CLICK HERE: http://prodiolearning.com/course-details.php?course_id=MTI=

#emotionalintelligence #socialintelligence #coachcertification #EQ

You’re invited: Free 1-hour webinar, “How to Coach Emotional Intelligence”

Date:  June 6, 2018

Time: 5-6 pm Eastern time

REGISTER HERE:  http://isei.iobisystems.com/BookingRetrieve.aspx?ID=75648

This FREE, interactive online webinar will give you an overview of social and emotional intelligence and its impact on individual lives, relationships, and employee engagement.

The first 20 people who register and attend this online class will receive a FREE Social + Emotional Intelligence Profile (SEIP)®, one of the most statistically-reliable and scientifically-validated S+EI instruments on the market today, to begin your own journey down the path of social and emotional intelligence.

 

Even if you can’t attend, go ahead and register and we’ll send you a recording of the webinar that you can listen to on your own time.

– Grow your business; attract more clients

– Stake out a new niche

– Expand your coaching expertise skills and knowledge

“Leaders with higher social & emotional intelligence produce more powerful business results and greater profitability.”

–Steven Stein

Add EQ Coaching to your expertise!

  Online Coach Certification Course

DATE: Wednesdays, June 13 – August 1, 2018

TIME: 5-6:30 PM (ET)

Learn to coach social and emotional intelligence and become certified to administer the Social + Emotional Intelligence Profile (SEIP)® in our highly-acclaimed online course.

This course is conveniently delivered online by webinar, so there’s no need for expensive travel or time out of the office. Classes meet once a week for eight weeks. Each class is an action-packed 90 minutes, highly interactive, with a variety of case studies discussed. Upon completion you’ll earn 12 credits from the ICF, HRCI, or SHRM and receive a free listing in our online coach directory.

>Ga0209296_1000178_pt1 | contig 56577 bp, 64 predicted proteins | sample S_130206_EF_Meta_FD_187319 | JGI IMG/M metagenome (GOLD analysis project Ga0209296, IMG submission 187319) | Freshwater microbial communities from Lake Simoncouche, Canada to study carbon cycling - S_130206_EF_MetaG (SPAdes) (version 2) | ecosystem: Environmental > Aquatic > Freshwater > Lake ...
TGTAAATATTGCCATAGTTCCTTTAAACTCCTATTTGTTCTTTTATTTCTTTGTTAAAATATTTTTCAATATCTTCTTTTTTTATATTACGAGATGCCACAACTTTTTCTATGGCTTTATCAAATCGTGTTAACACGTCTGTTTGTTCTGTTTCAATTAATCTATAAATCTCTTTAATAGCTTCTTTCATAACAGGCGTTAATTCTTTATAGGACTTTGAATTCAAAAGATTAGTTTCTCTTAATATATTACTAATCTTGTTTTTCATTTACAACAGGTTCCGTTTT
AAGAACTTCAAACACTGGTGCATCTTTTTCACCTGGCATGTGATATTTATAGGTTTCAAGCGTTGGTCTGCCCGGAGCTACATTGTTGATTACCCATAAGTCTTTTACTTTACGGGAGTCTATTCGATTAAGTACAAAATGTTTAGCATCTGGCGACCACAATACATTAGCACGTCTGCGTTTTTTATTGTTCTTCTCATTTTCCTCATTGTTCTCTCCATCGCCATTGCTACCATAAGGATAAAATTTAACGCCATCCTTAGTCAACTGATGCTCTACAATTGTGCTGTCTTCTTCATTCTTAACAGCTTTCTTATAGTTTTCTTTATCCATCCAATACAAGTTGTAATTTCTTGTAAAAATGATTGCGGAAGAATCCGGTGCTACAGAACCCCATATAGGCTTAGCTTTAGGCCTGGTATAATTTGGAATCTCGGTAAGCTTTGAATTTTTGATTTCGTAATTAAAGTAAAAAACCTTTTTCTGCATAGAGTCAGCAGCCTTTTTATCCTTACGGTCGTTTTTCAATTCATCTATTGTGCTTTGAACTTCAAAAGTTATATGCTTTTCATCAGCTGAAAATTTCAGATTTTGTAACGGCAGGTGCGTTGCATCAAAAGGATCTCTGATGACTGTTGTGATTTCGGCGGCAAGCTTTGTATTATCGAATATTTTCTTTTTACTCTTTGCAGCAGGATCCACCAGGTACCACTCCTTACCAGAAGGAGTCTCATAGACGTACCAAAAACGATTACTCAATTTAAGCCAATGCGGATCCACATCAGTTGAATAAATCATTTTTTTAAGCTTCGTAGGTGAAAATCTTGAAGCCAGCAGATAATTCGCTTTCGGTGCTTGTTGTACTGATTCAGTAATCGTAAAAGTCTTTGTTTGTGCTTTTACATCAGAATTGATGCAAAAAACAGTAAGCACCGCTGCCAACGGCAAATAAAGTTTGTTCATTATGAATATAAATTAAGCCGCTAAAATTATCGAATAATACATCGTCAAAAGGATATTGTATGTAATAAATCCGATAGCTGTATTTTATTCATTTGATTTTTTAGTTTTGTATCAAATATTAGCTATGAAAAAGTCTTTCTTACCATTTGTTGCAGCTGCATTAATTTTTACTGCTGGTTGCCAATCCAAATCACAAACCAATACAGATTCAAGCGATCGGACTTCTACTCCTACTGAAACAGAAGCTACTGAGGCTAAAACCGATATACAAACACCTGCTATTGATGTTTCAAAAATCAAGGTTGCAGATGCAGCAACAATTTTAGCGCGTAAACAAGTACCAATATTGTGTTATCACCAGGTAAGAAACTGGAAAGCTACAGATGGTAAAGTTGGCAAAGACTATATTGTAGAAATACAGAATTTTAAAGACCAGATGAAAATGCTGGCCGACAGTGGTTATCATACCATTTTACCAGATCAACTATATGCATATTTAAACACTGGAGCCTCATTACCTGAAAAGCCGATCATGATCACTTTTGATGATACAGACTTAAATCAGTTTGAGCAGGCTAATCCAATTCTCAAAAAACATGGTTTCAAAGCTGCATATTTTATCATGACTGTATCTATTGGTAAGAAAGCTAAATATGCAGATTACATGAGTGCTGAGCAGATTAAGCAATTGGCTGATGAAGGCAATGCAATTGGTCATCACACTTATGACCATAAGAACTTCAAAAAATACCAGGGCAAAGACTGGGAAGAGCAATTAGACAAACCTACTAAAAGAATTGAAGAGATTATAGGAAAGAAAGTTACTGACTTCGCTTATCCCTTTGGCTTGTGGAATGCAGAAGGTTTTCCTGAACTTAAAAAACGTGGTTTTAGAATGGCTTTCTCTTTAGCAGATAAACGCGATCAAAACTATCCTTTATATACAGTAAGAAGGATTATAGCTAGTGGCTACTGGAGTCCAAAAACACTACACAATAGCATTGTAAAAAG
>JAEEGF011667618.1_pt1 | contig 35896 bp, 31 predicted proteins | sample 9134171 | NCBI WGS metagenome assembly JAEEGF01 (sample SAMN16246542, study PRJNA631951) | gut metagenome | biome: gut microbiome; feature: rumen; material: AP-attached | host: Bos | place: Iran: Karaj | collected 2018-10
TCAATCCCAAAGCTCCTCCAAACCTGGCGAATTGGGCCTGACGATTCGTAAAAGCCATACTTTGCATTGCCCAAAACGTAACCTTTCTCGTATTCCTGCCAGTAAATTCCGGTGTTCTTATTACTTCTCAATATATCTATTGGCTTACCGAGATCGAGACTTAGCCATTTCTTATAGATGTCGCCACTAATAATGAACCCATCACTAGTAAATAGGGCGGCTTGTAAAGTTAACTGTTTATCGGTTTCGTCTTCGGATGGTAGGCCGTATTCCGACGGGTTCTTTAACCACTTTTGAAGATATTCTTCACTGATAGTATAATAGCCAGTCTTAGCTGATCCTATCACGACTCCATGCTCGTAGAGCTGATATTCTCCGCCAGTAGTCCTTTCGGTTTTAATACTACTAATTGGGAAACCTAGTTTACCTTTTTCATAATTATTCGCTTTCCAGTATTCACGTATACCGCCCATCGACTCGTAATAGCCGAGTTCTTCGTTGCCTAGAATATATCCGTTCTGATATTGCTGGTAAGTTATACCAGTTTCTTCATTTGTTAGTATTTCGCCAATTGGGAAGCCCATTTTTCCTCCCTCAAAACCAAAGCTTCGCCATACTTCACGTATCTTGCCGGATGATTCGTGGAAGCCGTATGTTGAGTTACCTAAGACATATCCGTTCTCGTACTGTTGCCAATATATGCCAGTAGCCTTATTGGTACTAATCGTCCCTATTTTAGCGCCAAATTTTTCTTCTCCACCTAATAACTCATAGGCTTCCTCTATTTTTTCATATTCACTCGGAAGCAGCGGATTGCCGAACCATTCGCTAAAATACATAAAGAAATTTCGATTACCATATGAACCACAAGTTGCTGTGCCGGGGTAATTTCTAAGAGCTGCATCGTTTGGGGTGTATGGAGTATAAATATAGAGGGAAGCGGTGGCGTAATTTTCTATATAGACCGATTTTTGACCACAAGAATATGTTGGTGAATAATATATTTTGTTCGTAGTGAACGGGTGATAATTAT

Your commitment is $1799 and includes:

  • Our EQ Coaching Toolkit with 200+ pages of worksheets, exercises and other tools you can use to bring social and emotional intelligence training and coaching into your practice
  • Customizable PowerPoint presentations for workshops and trainings
  • Certification to administer both the self and 360-versions of The Social + Emotional Intelligence Profile-Self (SEIP)®, the most comprehensive, statistically-reliable, scientifically-validated instrument on the market today
  • 10 free Social + Emotional Intelligence Profile (SEIP)® credits — a $750 value!

Classes are kept small and availability is limited.

Attendees are expected to attend all 8 sessions, but we know life gets busy. We record the sessions in case you need to miss a class or two. A self-study program is available as well if that works better for your schedule.

Join our team of elite social + emotional intelligence coaches today!

“The individual S+EI assessment along with a coaching session is a real eye opener for people and an awareness of how little they know about themselves. I can’t wait to do a 360 Assessment.”

Institute for Social + Emotional Intelligence | www.the-isei.com | info@isei.org

Invaluable coaching resources

“Thank you for the coaching toolkit and the marketing info! I’m already planning to use some of the tools in a talk I’m pulling together and am jazzed to include S+EI explicitly in my marketing materials.”

Lisa Ingall

Founder of Couragecopia

Executive and Leadership Coaching

Certified S+EI Coach®

Want to become a certified Social + Emotional Intelligence Coach®? Learn more about our highly-acclaimed online course here: http://www.the-isei.com/certificationcourses.aspx

Continued EQ learning

Want to continue your EQ learning? Check out the new Emotional Intelligence Magazine at https://lnkd.in/e2W7pi4

Upcoming Classes